The apartment is tucked into a row of stone buildings, each about four stories high. It’s on a quiet, residential street between two busy avenues. The Columbia campus is about a five minute walk away. And you can hear the bells at the Cathedral of St. John the Divine, just around the corner.

Sound of bells chiming

LASH
He had dinner with his wife at this apartment and then he walked to his car.

ANMARGARET WARNER
When Bailey heads to his car, it’s early evening. And it’s mid-June, so the sun is still out.

LASH
And it was somewhere along this, what is this? 200 feet. It was on this little…

WARNER
I mean, room for one…room for seven cars to park. Parallel park.

LASH
Yeah within this stretch, he was abducted.

JOSH LASH
Bailey was 6 foot two. 225 pounds. How does a guy like that get abducted right off of a busy avenue – on a summer evening when the sun hasn’t set yet – with several businesses in sight. And no one sees or hears anything?

Music in: Secret Pocketbook

This was one of the many things that confused investigators about this case back in 89. Lieutenant John Sebring, the cop in charge of the investigation, told the New York Times that “every aspect [of the case] was puzzling.” But most puzzling? “Bruce has been annoying people for twenty years, why now have they decided to kill him?”

Music out: Secret Pocketbook

ANMARGARET WARNER
When Josh and I started looking into Bailey’s murder, we requested the incident report from the NYPD. Theoretically this would have all of the details about the case that the police collected at the time. What they knew. What they didn’t. Wrapped up in one file – that we, as members of the public, could ask for. And hopefully it would give us a clue as to who was on the police’s short list of suspects. But we were told that those requests can take months to process, or even longer for a crime this old.

JOSH LASH
And we were having no luck getting updates from the NYPD. Despite calling nearly every day.

NYPD VOICEMAIL
Hello! Thank you for calling the New York City Police Department. No one is available to take your call right now. Please try your call at a later time. Goodbye!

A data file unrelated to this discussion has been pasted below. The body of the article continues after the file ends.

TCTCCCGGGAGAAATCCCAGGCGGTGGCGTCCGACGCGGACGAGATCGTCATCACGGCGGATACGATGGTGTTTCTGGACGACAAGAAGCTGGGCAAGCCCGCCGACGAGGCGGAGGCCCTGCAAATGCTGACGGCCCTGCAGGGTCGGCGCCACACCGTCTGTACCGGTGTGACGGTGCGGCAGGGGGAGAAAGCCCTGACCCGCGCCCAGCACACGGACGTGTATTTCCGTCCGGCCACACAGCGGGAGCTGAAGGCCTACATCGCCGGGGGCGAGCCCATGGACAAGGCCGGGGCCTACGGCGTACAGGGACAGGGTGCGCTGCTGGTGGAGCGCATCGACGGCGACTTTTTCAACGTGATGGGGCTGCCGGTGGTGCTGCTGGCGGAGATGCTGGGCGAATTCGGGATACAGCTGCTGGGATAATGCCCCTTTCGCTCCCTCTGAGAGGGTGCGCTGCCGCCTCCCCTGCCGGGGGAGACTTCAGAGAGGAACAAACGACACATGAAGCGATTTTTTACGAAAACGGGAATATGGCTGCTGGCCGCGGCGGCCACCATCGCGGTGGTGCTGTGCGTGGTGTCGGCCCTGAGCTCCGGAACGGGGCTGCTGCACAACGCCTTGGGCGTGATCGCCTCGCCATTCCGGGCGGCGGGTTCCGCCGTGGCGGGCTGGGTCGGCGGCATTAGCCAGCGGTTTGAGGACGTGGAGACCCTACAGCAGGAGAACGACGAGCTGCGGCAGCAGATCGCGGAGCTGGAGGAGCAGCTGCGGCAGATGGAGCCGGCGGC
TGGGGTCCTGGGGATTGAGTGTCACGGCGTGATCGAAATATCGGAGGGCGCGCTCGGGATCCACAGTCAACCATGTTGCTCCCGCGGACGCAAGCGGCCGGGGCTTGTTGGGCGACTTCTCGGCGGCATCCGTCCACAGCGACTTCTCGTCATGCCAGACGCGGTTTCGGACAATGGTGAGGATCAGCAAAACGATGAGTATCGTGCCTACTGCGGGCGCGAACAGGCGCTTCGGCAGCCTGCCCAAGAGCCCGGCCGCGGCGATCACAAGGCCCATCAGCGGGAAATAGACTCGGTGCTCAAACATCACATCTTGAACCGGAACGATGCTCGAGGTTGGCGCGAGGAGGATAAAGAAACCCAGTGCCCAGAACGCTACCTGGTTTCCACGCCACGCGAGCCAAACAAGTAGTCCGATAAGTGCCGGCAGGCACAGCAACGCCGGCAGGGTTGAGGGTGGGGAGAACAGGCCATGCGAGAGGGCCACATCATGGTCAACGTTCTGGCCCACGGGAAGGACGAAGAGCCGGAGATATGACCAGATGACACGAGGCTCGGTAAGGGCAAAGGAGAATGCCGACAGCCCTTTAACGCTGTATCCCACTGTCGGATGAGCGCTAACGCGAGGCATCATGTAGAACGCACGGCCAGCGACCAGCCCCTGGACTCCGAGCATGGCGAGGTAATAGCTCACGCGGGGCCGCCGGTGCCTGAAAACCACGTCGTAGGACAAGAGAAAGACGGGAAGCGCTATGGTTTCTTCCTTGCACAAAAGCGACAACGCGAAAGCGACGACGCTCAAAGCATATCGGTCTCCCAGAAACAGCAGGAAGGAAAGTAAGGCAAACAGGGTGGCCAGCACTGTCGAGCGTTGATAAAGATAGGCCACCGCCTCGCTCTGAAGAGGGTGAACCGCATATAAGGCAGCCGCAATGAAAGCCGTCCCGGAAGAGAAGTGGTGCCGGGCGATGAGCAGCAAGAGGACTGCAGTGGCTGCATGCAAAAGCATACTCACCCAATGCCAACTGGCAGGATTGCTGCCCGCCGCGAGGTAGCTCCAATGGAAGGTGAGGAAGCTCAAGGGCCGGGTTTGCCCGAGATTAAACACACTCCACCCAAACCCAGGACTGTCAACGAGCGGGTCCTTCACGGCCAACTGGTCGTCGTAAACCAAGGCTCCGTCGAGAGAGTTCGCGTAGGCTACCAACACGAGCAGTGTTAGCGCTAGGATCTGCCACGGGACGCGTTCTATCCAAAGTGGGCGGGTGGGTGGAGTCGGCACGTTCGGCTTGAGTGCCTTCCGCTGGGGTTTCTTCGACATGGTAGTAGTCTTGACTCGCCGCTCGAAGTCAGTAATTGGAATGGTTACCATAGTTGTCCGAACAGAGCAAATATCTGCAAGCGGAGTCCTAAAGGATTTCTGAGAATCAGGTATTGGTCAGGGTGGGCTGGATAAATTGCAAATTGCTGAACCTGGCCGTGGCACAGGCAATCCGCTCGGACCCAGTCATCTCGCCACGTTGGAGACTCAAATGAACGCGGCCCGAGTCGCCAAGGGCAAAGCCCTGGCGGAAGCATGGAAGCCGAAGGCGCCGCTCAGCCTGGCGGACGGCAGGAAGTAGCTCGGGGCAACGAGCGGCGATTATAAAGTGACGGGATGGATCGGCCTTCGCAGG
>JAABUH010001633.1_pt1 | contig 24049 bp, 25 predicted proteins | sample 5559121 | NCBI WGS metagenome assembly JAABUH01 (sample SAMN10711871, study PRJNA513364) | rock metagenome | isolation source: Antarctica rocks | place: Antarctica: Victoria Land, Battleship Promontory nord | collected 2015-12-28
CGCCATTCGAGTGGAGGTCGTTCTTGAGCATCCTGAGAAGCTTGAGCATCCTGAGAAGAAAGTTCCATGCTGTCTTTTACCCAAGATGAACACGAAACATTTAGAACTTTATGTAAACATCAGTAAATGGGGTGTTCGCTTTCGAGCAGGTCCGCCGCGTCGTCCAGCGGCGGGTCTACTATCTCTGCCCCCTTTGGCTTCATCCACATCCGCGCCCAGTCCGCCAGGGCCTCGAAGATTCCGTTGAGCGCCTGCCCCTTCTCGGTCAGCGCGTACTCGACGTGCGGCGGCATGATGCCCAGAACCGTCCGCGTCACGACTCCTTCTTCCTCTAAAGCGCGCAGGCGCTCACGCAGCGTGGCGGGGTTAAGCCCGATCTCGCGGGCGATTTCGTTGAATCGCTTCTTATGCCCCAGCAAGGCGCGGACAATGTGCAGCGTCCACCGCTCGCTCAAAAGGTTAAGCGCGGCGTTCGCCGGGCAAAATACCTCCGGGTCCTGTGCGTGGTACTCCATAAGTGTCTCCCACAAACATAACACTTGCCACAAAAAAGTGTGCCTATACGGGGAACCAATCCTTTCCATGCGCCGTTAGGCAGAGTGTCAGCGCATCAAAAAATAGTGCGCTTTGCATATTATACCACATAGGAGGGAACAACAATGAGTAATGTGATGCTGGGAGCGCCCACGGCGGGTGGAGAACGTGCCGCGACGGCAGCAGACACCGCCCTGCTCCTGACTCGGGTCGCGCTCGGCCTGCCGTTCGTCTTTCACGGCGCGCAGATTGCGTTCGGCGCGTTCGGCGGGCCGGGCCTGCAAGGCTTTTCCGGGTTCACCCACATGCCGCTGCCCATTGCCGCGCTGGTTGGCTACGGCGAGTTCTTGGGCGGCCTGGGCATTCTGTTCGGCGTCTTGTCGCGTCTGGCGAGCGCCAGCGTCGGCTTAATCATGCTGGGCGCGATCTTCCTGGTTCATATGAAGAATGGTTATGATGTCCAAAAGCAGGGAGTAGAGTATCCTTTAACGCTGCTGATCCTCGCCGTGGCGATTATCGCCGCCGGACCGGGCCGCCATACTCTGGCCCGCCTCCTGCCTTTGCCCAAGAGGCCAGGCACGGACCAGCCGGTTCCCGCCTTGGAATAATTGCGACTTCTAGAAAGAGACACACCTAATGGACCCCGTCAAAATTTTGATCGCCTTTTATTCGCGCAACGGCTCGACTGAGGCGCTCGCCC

Sound of a frustrated sigh

JOSH LASH
Then, I got a call.

JOHN SEBRING
Hello Josh?

LASH
Yeah, Hi.

SEBRING
You were looking for Lt. Sebring and the relation to the Bruce Bailey case?

JOSH LASH
That’s John Sebring (SEA-BRING). In 1989, he was the squad commander of the 41st Precinct, where Bailey’s body was found.

Back then, the 41st Precinct dealt with so much violent crime, it was known as Fort Apache. There was even a movie made about it in 1981, starring Paul Newman.

MOVIE CLIP: FORT APACHE, THE BRONX
Paul Newman has gone straight, in the most commanding role of his career…a cop with no place to hide but himself…New York’s 41st precinct. They call it Fort Apache, the Bronx. It’s a tough place for an honest cop.

SEBRING
I remember when I had the 41, we had Hunts Point and we would find these dead bodies out there. We had no way of even identifying them.

ANMARGARET WARNER
Sebring joined the NYPD in 1961. He’s been retired for more than two decades now. He’s 87-years-old and he lives in Florida.

JOSH LASH
Sebring led the NYPD’s investigation into the murder, and he remembered just about every detail of this case. Kind of like a walking, talking police report.

SEBRING
He was found out in Hunts Point on the way to a radio call. He was in three different trash bags. His torso were in one, his arms were in one, and his legs were in another. We never found the head.

ANMARGARET WARNER
It’s amazing Sebring can recount all of this from memory. New York City saw a record number of killings in 1989. And Sebring had his hands full in Hunts Point.

WARNER
How many homicides did you typically work on in a year when you were on the force as a lieutenant?

SEBRING
In the 41, I averaged about 60 homicides a year.

ANMARGARET WARNER
Last year, the 41st precinct had only 5.

WARNER
Was there anything that stood out to you about this case in particular that was interesting?

SEBRING
Well it was the way he was murdered. That’s unusual. Usually people just stab somebody or shoot them and that’s the end of it.

ANMARGARET WARNER
That was another puzzling thing. Who would go through all that effort to kill Bailey, but then leave his body in trash bags on the street corner? Especially when the East River is just a five minute drive away?

JOSH LASH
One hypothesis is that whoever it was didn’t just want Bruce Bailey to go away. They wanted him to be found like that.

EVE WOLFSOHN
This is an interview with Bruce Bailey conducted by Eve Wolfsohn on October 17 1987. Okay, well, can you tell me a little bit about where you grew up? First of all, I know it was in Ohio but what kind of a town it was?